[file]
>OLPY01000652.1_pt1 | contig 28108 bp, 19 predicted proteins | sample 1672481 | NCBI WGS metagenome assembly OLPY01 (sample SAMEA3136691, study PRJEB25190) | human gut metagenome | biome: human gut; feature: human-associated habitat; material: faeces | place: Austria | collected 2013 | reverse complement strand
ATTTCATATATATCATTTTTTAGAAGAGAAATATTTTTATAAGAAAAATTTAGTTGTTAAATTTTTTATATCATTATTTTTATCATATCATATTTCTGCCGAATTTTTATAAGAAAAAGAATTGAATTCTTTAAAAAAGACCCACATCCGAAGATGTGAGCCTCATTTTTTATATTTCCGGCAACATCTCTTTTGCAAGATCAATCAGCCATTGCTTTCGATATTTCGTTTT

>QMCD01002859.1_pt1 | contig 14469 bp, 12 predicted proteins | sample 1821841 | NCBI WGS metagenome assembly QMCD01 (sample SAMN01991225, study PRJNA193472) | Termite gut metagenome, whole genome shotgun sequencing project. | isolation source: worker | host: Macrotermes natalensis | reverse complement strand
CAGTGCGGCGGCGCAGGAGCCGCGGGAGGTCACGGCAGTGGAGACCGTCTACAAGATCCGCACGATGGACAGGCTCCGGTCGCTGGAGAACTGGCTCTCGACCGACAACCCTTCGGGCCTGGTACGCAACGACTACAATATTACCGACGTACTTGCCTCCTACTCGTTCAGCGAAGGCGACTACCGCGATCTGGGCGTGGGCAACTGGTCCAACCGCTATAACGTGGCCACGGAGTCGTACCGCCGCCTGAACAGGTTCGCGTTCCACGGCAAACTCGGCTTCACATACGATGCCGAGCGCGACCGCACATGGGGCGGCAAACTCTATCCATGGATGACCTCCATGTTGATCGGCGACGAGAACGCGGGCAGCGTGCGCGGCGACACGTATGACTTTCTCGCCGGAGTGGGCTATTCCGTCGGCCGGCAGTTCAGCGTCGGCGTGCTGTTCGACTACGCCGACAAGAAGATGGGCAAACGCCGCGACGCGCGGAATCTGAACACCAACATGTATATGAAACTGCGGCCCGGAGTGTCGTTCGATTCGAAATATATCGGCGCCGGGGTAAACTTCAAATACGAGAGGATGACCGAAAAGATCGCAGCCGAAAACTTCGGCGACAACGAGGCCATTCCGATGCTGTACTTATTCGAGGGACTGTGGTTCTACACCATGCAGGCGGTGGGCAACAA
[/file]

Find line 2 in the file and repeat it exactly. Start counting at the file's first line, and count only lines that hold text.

ATTTCATATATATCATTTTTTAGAAGAGAAATATTTTTATAAGAAAAATTTAGTTGTTAAATTTTTTATATCATTATTTTTATCATATCATATTTCTGCCGAATTTTTATAAGAAAAAGAATTGAATTCTTTAAAAAAGACCCACATCCGAAGATGTGAGCCTCATTTTTTATATTTCCGGCAACATCTCTTTTGCAAGATCAATCAGCCATTGCTTTCGATATTTCGTTTT